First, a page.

Our place on Earth
We, humanity, are an outcome of the laws of nature and of the lifeless physical evolution of the Universe that those laws generated. As with all physical things in the universe, we are formed of a combination of atoms that formed in the early existence of the Universe, and atoms that formed in ancient stars in ancient galaxies.
We are also an outcome of the ever-increasing complexity of the biological evolution of life on Earth, from the earliest simple virus-like half-live things, to the most complex: the mammals that we are.
Billions of generations of pre-human life-forms, and hundreds-of-thousands of generations of humans have experienced life on Earth. For the most part those generations of life have endured predation, danger and hunger that ended in painful and fearful deaths. Only in recent generations has humanity, and only humanity, been able to increasingly control the suffering of existence.
Our cultures and sciences have become an extension of our natural evolution, giving us unprecedented comfort and security. For many if us, our most basic needs are almost universally met: we never go hungry, nothing hunts us, we can avoid or cure most diseases or disabilities, and we are usually protected from violent elements in our society. If we are injured or get sick we are usually cured; if we can’t be cured, or if we get old, we are well supported. Most of us live in comfortable accommodation where we don’t suffer from the effects of weather extremes. Most of us are endlessly entertained; we can easily travel, communicate with people all over the Earth, and we understand much about the nature of our existence and the Universe.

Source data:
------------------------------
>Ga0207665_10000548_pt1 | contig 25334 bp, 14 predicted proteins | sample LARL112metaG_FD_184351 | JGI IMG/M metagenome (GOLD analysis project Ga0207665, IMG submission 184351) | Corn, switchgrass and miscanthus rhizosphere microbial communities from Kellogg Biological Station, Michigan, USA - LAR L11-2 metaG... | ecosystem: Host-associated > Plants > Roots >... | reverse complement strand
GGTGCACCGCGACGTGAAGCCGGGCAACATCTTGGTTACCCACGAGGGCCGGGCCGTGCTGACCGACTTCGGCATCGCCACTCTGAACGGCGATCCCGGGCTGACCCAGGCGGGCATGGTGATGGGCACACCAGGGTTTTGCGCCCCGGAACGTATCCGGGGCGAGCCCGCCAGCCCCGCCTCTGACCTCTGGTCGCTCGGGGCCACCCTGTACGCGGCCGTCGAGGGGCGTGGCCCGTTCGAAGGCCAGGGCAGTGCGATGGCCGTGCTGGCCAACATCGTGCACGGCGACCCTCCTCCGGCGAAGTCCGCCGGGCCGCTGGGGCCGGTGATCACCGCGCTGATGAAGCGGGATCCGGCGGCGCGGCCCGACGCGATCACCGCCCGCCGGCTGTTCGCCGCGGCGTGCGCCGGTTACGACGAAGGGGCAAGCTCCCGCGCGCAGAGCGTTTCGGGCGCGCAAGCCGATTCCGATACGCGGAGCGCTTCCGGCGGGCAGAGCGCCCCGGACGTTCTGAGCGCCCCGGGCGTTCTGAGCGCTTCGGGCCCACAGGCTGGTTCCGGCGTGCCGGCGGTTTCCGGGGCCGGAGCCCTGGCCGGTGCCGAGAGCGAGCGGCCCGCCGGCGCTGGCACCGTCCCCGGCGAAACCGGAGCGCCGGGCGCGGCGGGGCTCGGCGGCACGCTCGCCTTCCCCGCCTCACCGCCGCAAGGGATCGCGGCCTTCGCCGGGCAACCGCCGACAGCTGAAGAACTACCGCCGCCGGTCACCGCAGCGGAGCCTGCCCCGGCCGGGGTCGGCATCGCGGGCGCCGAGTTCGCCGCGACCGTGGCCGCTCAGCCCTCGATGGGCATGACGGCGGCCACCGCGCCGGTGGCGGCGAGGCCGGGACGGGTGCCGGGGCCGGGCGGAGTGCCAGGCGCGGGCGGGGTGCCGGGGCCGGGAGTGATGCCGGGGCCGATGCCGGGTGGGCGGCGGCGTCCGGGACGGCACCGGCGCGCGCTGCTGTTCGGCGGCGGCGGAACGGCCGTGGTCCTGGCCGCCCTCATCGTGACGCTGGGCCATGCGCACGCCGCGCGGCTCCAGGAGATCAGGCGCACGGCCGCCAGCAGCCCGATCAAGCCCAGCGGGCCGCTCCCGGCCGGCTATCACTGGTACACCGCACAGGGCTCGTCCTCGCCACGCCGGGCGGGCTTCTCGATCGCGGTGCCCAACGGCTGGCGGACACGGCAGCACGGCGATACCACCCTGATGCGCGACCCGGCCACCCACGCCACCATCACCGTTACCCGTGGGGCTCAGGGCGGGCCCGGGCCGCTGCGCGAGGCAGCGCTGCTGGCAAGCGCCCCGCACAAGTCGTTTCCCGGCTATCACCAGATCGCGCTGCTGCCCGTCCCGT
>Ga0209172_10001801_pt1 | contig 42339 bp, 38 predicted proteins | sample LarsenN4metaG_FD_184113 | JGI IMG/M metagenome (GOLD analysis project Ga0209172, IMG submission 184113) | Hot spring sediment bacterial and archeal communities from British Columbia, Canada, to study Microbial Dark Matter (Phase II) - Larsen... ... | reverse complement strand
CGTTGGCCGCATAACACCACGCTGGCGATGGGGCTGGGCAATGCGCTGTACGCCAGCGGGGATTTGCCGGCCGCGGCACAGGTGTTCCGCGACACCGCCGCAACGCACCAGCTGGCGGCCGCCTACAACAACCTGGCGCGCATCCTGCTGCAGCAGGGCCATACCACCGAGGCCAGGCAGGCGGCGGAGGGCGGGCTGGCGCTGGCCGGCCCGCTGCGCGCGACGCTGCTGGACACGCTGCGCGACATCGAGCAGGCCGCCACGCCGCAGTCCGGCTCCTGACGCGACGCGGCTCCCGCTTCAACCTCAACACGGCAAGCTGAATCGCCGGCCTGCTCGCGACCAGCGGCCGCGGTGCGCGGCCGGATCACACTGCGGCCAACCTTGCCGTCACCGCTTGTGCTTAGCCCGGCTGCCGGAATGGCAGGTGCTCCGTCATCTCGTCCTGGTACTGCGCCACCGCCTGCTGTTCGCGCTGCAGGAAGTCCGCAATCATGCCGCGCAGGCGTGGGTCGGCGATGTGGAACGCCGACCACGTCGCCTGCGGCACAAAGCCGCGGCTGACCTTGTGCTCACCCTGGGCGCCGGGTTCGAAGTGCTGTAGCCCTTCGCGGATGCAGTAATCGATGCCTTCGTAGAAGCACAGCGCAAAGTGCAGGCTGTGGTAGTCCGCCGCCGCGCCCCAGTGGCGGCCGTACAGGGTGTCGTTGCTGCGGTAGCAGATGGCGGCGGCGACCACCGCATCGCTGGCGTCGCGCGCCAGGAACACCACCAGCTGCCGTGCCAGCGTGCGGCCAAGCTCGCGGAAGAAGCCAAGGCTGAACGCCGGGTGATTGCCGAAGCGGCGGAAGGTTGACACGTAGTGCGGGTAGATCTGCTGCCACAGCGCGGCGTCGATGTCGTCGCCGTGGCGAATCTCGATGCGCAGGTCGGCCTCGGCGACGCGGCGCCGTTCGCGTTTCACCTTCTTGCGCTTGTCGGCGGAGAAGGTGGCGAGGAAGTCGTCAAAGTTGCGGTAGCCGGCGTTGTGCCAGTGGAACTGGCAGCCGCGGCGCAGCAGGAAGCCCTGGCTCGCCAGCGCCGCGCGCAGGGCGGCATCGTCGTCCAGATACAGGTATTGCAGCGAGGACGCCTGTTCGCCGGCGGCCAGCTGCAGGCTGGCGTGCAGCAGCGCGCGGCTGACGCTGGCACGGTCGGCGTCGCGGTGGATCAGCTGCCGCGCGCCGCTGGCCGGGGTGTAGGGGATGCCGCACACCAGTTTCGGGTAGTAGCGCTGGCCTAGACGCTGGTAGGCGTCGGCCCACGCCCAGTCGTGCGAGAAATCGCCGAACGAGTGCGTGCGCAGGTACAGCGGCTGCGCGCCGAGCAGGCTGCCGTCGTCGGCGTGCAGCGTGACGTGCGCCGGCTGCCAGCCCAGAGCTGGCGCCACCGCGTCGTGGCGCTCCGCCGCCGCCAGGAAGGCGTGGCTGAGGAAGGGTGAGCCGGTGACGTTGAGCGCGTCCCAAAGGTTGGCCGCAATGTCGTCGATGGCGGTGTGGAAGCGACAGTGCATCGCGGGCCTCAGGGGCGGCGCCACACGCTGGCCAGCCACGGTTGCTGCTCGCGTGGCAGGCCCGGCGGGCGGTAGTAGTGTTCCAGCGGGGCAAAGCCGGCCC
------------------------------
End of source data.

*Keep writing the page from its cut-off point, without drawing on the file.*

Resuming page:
We have made ourselves the greatest survivors as individuals, and the most successful of the most complex species, in our own judgement we are the pinnacle of evolution, and if there is such a thing as a right, we have a right to that place — it is an outcome of evolution that is a part of the nature of the Universe.
But, while it is the nature of evolution that a species may come to dominate its environment, it is not the nature of evolution that that species will necessarily maintain its domination. Total domination of our environment, which is now effectively the entire Earth, may not be the best choice for humanity's long-term success.
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